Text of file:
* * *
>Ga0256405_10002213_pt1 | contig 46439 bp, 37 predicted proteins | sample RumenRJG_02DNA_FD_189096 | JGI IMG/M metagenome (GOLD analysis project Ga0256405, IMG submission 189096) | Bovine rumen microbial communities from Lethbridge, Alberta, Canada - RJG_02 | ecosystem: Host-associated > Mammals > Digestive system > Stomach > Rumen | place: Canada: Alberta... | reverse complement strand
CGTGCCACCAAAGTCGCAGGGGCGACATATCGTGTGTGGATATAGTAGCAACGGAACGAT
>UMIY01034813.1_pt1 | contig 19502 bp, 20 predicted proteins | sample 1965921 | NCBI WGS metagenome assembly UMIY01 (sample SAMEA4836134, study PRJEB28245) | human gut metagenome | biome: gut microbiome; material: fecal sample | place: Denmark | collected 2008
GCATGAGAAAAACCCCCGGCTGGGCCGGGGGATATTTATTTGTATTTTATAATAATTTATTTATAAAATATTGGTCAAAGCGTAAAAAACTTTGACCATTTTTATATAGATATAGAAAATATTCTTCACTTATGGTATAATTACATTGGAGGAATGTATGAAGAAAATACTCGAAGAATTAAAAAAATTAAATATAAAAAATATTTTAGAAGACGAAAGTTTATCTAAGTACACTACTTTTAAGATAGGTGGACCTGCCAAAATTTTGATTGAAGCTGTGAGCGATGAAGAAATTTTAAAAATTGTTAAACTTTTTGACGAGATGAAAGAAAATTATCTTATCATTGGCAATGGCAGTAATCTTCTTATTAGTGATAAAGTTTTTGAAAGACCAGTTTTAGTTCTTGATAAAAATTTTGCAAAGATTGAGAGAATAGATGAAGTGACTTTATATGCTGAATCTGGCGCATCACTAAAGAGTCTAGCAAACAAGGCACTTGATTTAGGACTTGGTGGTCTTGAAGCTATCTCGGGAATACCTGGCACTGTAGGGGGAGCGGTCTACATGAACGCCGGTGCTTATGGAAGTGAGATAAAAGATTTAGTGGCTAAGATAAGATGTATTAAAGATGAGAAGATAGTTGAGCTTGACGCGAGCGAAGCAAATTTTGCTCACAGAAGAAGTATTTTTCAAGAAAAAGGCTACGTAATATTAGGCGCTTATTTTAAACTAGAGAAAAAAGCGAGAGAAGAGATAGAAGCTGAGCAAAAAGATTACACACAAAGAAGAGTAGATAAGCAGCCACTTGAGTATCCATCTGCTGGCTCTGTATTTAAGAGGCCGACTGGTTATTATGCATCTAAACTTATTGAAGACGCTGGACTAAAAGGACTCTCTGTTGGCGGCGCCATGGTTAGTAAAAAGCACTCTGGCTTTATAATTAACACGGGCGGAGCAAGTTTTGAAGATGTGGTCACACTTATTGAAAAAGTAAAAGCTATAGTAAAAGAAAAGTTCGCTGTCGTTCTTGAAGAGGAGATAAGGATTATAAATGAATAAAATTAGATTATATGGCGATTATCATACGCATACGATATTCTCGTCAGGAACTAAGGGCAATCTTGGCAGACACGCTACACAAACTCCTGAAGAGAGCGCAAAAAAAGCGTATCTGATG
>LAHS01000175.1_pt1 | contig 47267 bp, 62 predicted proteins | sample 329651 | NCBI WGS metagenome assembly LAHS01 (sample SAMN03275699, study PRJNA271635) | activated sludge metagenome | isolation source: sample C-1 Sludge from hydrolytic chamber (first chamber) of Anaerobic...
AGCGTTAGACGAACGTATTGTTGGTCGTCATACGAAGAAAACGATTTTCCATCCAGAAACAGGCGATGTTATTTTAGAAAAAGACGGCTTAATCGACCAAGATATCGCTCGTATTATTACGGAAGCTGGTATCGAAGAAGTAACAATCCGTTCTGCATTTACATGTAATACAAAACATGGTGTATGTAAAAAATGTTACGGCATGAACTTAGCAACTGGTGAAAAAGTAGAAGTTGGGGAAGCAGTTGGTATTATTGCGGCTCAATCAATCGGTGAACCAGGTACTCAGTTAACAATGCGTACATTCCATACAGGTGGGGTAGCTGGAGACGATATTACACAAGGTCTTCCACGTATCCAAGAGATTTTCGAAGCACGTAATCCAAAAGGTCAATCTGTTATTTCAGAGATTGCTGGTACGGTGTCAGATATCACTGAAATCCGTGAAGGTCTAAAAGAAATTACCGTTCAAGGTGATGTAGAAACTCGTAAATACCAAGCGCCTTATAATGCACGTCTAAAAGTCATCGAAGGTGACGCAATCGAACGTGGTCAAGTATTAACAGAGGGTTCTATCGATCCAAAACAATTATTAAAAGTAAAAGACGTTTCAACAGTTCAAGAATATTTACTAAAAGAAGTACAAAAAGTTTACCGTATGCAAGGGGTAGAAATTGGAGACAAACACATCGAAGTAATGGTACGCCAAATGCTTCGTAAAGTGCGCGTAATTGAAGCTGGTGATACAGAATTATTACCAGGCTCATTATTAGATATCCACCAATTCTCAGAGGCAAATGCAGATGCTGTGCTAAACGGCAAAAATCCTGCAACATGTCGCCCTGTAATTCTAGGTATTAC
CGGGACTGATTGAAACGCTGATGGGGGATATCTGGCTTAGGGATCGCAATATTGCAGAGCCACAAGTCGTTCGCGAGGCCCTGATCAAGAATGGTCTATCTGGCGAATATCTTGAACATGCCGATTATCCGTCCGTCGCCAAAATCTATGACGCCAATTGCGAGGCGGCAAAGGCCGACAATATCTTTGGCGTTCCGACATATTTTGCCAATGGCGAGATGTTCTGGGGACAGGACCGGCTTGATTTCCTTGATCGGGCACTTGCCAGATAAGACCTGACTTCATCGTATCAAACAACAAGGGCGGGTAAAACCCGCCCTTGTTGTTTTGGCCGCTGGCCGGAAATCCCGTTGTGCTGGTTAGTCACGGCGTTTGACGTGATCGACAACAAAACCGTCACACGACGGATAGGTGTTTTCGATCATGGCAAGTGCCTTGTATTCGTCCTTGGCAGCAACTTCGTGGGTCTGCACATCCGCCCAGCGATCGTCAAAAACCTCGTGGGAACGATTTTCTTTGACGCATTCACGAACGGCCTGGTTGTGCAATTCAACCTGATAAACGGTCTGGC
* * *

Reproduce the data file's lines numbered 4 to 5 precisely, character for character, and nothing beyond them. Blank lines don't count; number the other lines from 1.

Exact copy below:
GCATGAGAAAAACCCCCGGCTGGGCCGGGGGATATTTATTTGTATTTTATAATAATTTATTTATAAAATATTGGTCAAAGCGTAAAAAACTTTGACCATTTTTATATAGATATAGAAAATATTCTTCACTTATGGTATAATTACATTGGAGGAATGTATGAAGAAAATACTCGAAGAATTAAAAAAATTAAATATAAAAAATATTTTAGAAGACGAAAGTTTATCTAAGTACACTACTTTTAAGATAGGTGGACCTGCCAAAATTTTGATTGAAGCTGTGAGCGATGAAGAAATTTTAAAAATTGTTAAACTTTTTGACGAGATGAAAGAAAATTATCTTATCATTGGCAATGGCAGTAATCTTCTTATTAGTGATAAAGTTTTTGAAAGACCAGTTTTAGTTCTTGATAAAAATTTTGCAAAGATTGAGAGAATAGATGAAGTGACTTTATATGCTGAATCTGGCGCATCACTAAAGAGTCTAGCAAACAAGGCACTTGATTTAGGACTTGGTGGTCTTGAAGCTATCTCGGGAATACCTGGCACTGTAGGGGGAGCGGTCTACATGAACGCCGGTGCTTATGGAAGTGAGATAAAAGATTTAGTGGCTAAGATAAGATGTATTAAAGATGAGAAGATAGTTGAGCTTGACGCGAGCGAAGCAAATTTTGCTCACAGAAGAAGTATTTTTCAAGAAAAAGGCTACGTAATATTAGGCGCTTATTTTAAACTAGAGAAAAAAGCGAGAGAAGAGATAGAAGCTGAGCAAAAAGATTACACACAAAGAAGAGTAGATAAGCAGCCACTTGAGTATCCATCTGCTGGCTCTGTATTTAAGAGGCCGACTGGTTATTATGCATCTAAACTTATTGAAGACGCTGGACTAAAAGGACTCTCTGTTGGCGGCGCCATGGTTAGTAAAAAGCACTCTGGCTTTATAATTAACACGGGCGGAGCAAGTTTTGAAGATGTGGTCACACTTATTGAAAAAGTAAAAGCTATAGTAAAAGAAAAGTTCGCTGTCGTTCTTGAAGAGGAGATAAGGATTATAAATGAATAAAATTAGATTATATGGCGATTATCATACGCATACGATATTCTCGTCAGGAACTAAGGGCAATCTTGGCAGACACGCTACACAAACTCCTGAAGAGAGCGCAAAAAAAGCGTATCTGATG
>LAHS01000175.1_pt1 | contig 47267 bp, 62 predicted proteins | sample 329651 | NCBI WGS metagenome assembly LAHS01 (sample SAMN03275699, study PRJNA271635) | activated sludge metagenome | isolation source: sample C-1 Sludge from hydrolytic chamber (first chamber) of Anaerobic...